Political analysts say although Zimbabweans have largely been cowed by Mugabe's tactics of routinely deploying riot police and the military to crush street protests, worsening hunger and poverty are fanning public anger that Tsvangirai -- with proper planning and organisation -- could easily manipulate.

        Zimbabwe is in the grip of a severe six-year old economic crisis that has seen inflation breaching the 1 000% barrier. Last year, the World Bank said Zimbabwe's economic crisis was unprecedented for a country not at war.

        The MDC and major Western governments blame Mugabe for wrecking the country's economy, which was one of the strongest in Africa at independence from Britain 26 years ago.

        Mugabe denies the charge blaming the crisis on sabotage by Britain and her allies after he seized white-owned farms for redistribution to landless blacks six years ago.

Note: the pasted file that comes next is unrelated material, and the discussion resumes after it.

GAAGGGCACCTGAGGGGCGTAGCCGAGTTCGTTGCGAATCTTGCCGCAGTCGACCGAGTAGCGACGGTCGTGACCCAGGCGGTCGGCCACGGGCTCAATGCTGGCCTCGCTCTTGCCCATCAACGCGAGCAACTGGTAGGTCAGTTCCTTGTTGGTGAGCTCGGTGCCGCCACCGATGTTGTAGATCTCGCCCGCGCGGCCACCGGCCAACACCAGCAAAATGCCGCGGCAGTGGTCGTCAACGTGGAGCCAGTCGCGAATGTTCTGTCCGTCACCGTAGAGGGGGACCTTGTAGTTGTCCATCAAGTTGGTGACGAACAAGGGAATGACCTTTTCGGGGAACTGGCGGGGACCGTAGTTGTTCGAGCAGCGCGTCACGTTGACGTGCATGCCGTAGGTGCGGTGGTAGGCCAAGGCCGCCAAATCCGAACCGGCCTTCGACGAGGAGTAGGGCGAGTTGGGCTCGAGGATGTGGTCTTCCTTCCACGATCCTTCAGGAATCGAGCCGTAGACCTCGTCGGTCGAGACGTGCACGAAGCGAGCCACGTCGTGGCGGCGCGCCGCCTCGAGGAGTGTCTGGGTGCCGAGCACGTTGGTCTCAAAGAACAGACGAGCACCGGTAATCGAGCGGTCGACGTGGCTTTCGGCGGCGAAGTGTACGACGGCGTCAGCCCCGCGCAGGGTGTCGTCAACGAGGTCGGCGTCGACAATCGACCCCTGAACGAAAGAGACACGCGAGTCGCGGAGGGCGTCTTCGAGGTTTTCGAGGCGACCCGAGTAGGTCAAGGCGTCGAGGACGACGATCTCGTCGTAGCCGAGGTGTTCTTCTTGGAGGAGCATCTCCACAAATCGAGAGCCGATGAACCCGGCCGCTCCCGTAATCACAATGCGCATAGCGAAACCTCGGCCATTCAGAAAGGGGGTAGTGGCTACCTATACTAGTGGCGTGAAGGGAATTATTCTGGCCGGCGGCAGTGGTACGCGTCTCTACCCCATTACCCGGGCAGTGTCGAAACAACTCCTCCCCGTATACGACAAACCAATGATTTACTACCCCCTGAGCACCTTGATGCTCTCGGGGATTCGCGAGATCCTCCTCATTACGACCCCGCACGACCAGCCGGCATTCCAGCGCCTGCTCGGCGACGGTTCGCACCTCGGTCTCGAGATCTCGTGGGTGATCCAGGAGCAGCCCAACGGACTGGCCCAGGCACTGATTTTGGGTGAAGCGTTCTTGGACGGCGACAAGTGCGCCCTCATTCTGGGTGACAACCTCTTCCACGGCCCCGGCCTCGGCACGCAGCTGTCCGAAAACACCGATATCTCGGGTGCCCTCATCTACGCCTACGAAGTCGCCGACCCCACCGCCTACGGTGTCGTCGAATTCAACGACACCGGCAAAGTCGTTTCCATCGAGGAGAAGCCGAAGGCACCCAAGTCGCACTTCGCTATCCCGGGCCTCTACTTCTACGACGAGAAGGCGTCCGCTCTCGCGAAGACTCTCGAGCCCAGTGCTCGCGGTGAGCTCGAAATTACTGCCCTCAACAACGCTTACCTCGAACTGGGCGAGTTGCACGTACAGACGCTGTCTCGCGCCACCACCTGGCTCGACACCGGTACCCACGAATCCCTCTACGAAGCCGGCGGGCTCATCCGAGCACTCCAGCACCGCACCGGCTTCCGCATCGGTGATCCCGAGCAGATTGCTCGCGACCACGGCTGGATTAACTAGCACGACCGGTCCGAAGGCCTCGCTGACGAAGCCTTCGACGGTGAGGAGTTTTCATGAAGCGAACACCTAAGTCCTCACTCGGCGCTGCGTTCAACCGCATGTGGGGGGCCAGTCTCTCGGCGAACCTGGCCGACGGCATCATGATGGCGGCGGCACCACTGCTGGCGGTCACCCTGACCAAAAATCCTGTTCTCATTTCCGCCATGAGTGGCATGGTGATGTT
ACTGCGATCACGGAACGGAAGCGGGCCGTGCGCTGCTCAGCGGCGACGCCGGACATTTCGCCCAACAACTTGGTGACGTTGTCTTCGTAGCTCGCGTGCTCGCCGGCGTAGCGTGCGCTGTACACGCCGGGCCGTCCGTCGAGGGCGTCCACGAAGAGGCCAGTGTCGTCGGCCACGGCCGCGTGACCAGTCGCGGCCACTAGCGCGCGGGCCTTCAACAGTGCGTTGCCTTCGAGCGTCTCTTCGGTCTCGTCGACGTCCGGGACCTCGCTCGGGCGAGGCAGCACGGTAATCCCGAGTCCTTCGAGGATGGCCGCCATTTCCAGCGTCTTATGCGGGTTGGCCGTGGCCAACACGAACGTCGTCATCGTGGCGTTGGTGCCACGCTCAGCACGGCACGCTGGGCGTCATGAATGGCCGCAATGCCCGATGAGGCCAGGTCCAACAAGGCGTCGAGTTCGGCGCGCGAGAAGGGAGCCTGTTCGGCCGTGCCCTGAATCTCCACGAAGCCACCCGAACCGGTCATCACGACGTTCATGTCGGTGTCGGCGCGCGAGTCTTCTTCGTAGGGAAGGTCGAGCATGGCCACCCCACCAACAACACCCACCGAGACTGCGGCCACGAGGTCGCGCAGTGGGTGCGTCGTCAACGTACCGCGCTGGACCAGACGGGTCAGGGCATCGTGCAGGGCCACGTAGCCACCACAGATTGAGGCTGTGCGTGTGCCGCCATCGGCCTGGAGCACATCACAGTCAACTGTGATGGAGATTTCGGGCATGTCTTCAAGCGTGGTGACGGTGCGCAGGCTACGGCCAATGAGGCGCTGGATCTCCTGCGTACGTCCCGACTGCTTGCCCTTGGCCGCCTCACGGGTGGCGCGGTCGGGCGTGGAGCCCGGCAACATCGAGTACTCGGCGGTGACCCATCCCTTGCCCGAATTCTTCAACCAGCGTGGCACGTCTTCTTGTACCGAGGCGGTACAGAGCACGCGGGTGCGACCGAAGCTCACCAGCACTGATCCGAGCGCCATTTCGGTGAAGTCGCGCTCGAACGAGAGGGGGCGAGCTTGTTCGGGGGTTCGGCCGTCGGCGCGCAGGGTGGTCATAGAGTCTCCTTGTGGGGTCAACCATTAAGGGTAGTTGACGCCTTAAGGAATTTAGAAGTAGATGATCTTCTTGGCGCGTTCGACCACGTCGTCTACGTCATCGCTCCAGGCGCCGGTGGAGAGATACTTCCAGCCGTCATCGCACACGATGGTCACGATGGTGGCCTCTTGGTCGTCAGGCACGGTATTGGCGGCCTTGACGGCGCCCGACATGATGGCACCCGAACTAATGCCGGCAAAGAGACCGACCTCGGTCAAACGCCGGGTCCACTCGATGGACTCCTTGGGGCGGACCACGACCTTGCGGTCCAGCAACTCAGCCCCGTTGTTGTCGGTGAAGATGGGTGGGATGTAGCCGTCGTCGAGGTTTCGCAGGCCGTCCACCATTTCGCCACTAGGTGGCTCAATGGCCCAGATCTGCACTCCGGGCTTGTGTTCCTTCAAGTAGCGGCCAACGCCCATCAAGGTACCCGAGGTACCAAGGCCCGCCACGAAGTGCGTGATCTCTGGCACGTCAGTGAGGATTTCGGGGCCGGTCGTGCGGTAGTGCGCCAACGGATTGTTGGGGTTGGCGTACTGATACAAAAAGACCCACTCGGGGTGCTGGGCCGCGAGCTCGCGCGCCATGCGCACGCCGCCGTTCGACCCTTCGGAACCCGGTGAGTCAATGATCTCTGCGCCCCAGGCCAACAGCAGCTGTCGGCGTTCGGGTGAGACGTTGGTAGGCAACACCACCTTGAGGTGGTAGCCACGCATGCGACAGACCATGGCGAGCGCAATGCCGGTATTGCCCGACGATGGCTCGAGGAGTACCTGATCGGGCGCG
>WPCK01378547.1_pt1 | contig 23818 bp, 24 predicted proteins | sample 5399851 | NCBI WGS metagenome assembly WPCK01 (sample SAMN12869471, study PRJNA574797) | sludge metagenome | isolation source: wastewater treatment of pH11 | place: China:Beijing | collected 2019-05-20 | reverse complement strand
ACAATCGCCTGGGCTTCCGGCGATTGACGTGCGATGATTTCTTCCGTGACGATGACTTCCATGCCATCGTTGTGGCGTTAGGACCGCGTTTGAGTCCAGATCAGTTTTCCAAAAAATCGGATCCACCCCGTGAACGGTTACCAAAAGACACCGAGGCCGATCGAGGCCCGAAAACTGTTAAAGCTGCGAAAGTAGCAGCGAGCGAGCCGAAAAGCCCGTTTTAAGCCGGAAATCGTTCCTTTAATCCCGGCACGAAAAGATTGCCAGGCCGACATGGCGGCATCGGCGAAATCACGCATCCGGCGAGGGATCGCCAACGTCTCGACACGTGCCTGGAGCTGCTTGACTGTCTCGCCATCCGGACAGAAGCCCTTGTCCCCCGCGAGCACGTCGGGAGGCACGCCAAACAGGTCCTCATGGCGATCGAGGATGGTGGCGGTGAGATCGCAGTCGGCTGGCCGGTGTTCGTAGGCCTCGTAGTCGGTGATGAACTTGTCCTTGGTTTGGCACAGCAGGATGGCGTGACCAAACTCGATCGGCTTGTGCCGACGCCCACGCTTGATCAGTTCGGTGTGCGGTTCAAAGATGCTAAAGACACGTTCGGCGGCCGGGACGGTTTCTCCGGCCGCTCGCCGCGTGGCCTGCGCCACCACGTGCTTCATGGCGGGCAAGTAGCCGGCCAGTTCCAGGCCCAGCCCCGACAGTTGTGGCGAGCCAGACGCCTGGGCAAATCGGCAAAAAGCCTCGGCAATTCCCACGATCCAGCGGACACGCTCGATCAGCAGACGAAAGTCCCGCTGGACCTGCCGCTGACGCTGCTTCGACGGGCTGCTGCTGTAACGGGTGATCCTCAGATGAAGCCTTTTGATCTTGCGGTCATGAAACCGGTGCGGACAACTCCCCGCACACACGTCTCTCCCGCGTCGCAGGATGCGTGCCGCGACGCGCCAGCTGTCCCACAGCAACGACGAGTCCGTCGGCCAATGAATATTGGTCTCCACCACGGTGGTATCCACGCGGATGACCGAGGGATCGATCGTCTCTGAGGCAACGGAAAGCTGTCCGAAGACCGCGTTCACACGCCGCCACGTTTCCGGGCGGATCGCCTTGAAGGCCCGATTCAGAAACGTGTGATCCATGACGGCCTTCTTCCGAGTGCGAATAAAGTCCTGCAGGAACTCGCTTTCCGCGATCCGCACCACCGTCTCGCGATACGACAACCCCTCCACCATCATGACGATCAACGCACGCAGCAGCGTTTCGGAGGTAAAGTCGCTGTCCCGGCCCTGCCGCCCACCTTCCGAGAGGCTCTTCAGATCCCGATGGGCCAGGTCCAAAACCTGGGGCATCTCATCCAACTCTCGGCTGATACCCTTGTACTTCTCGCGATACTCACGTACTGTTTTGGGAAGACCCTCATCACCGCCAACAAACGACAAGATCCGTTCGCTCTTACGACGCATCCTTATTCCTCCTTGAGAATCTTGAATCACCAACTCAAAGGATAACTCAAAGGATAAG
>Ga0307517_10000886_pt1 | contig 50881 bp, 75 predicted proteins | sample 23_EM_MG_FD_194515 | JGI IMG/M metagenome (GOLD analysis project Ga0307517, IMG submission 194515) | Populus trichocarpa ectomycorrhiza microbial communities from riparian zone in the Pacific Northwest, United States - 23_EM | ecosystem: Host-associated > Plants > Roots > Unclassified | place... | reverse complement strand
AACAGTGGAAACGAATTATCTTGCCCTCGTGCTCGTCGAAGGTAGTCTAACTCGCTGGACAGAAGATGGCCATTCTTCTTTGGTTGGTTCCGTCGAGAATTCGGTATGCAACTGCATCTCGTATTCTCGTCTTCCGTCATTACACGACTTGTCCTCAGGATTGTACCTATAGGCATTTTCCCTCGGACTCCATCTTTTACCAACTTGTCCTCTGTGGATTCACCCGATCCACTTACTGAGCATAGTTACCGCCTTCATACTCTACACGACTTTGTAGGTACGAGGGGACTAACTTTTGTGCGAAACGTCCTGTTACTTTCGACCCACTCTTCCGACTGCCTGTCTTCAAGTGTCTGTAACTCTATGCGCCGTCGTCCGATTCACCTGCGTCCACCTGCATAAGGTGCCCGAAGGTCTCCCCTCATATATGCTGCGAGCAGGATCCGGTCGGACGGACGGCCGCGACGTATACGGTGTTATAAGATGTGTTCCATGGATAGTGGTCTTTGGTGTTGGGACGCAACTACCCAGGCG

The Harare authorities recently hiked salaries for civil servants, with the lowest-paid soldier now earning about Z$27-million while the lowest-paid school teacher now takes home about Z$33-million.

        But the salaries are still way below the poverty datum line, which the government's Consumer Council of Zimbabwe says now stands at a staggering Z$42-million a month for an average family of six.

        The Zimbabwe government often accuses the ZCTU, a strong ally of the MDC, of pushing a political agenda to remove Mugabe from power.

        Meanwhile, Matombo and Lucia Matibenga retained their posts as president and first vice-president respectively during the ZCTU congress that ended on Saturday. -- ZimOnline